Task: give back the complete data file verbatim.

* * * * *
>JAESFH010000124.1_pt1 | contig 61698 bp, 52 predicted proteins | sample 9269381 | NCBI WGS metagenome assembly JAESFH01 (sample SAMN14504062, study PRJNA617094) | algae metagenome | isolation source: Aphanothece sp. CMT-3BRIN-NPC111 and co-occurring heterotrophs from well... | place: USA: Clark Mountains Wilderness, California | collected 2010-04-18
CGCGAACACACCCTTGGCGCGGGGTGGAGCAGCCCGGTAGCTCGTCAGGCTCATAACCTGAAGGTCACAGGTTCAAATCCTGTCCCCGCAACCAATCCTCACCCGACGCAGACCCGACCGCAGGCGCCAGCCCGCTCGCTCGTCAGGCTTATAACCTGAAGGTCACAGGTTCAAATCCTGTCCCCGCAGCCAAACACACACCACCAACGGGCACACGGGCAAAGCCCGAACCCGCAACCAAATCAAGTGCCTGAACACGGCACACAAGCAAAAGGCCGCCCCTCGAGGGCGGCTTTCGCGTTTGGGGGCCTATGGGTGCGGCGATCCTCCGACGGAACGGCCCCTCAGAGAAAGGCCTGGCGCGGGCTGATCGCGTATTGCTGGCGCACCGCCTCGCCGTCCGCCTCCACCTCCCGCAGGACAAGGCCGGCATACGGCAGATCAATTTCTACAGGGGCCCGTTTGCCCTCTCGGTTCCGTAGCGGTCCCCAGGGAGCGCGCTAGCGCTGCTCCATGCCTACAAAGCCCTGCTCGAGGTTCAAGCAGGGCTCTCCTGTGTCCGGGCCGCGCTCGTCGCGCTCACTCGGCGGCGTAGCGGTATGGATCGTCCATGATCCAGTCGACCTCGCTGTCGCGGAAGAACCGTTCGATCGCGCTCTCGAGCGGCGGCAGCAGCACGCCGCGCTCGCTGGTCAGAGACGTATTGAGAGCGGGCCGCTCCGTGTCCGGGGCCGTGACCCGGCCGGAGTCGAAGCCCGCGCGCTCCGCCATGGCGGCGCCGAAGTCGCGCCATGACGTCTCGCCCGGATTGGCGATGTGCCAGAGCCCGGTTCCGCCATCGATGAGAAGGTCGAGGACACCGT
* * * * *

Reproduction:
>JAESFH010000124.1_pt1 | contig 61698 bp, 52 predicted proteins | sample 9269381 | NCBI WGS metagenome assembly JAESFH01 (sample SAMN14504062, study PRJNA617094) | algae metagenome | isolation source: Aphanothece sp. CMT-3BRIN-NPC111 and co-occurring heterotrophs from well... | place: USA: Clark Mountains Wilderness, California | collected 2010-04-18
CGCGAACACACCCTTGGCGCGGGGTGGAGCAGCCCGGTAGCTCGTCAGGCTCATAACCTGAAGGTCACAGGTTCAAATCCTGTCCCCGCAACCAATCCTCACCCGACGCAGACCCGACCGCAGGCGCCAGCCCGCTCGCTCGTCAGGCTTATAACCTGAAGGTCACAGGTTCAAATCCTGTCCCCGCAGCCAAACACACACCACCAACGGGCACACGGGCAAAGCCCGAACCCGCAACCAAATCAAGTGCCTGAACACGGCACACAAGCAAAAGGCCGCCCCTCGAGGGCGGCTTTCGCGTTTGGGGGCCTATGGGTGCGGCGATCCTCCGACGGAACGGCCCCTCAGAGAAAGGCCTGGCGCGGGCTGATCGCGTATTGCTGGCGCACCGCCTCGCCGTCCGCCTCCACCTCCCGCAGGACAAGGCCGGCATACGGCAGATCAATTTCTACAGGGGCCCGTTTGCCCTCTCGGTTCCGTAGCGGTCCCCAGGGAGCGCGCTAGCGCTGCTCCATGCCTACAAAGCCCTGCTCGAGGTTCAAGCAGGGCTCTCCTGTGTCCGGGCCGCGCTCGTCGCGCTCACTCGGCGGCGTAGCGGTATGGATCGTCCATGATCCAGTCGACCTCGCTGTCGCGGAAGAACCGTTCGATCGCGCTCTCGAGCGGCGGCAGCAGCACGCCGCGCTCGCTGGTCAGAGACGTATTGAGAGCGGGCCGCTCCGTGTCCGGGGCCGTGACCCGGCCGGAGTCGAAGCCCGCGCGCTCCGCCATGGCGGCGCCGAAGTCGCGCCATGACGTCTCGCCCGGATTGGCGATGTGCCAGAGCCCGGTTCCGCCATCGATGAGAAGGTCGAGGACACCGT